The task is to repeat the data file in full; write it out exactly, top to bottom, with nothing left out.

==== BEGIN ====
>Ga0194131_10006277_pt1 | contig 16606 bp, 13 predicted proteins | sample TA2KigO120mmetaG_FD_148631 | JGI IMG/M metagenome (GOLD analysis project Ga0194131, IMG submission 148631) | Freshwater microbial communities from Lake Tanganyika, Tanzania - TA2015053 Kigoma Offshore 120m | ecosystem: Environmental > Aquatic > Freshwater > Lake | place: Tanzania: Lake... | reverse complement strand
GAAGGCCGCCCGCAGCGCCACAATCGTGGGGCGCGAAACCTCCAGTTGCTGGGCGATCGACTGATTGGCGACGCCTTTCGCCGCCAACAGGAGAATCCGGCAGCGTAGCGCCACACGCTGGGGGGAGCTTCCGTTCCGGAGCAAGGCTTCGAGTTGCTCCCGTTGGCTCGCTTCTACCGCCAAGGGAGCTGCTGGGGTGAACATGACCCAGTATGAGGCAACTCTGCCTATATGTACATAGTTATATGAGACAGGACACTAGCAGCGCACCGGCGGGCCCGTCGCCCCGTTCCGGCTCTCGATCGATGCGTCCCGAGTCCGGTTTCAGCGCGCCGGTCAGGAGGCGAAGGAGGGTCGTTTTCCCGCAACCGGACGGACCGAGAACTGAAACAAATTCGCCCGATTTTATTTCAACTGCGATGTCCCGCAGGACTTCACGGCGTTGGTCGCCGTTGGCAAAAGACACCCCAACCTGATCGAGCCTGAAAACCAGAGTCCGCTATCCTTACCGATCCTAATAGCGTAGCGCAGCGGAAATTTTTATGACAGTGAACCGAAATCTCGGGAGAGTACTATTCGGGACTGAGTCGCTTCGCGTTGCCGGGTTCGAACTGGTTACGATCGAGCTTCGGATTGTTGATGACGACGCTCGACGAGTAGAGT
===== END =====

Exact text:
>Ga0194131_10006277_pt1 | contig 16606 bp, 13 predicted proteins | sample TA2KigO120mmetaG_FD_148631 | JGI IMG/M metagenome (GOLD analysis project Ga0194131, IMG submission 148631) | Freshwater microbial communities from Lake Tanganyika, Tanzania - TA2015053 Kigoma Offshore 120m | ecosystem: Environmental > Aquatic > Freshwater > Lake | place: Tanzania: Lake... | reverse complement strand
GAAGGCCGCCCGCAGCGCCACAATCGTGGGGCGCGAAACCTCCAGTTGCTGGGCGATCGACTGATTGGCGACGCCTTTCGCCGCCAACAGGAGAATCCGGCAGCGTAGCGCCACACGCTGGGGGGAGCTTCCGTTCCGGAGCAAGGCTTCGAGTTGCTCCCGTTGGCTCGCTTCTACCGCCAAGGGAGCTGCTGGGGTGAACATGACCCAGTATGAGGCAACTCTGCCTATATGTACATAGTTATATGAGACAGGACACTAGCAGCGCACCGGCGGGCCCGTCGCCCCGTTCCGGCTCTCGATCGATGCGTCCCGAGTCCGGTTTCAGCGCGCCGGTCAGGAGGCGAAGGAGGGTCGTTTTCCCGCAACCGGACGGACCGAGAACTGAAACAAATTCGCCCGATTTTATTTCAACTGCGATGTCCCGCAGGACTTCACGGCGTTGGTCGCCGTTGGCAAAAGACACCCCAACCTGATCGAGCCTGAAAACCAGAGTCCGCTATCCTTACCGATCCTAATAGCGTAGCGCAGCGGAAATTTTTATGACAGTGAACCGAAATCTCGGGAGAGTACTATTCGGGACTGAGTCGCTTCGCGTTGCCGGGTTCGAACTGGTTACGATCGAGCTTCGGATTGTTGATGACGACGCTCGACGAGTAGAGT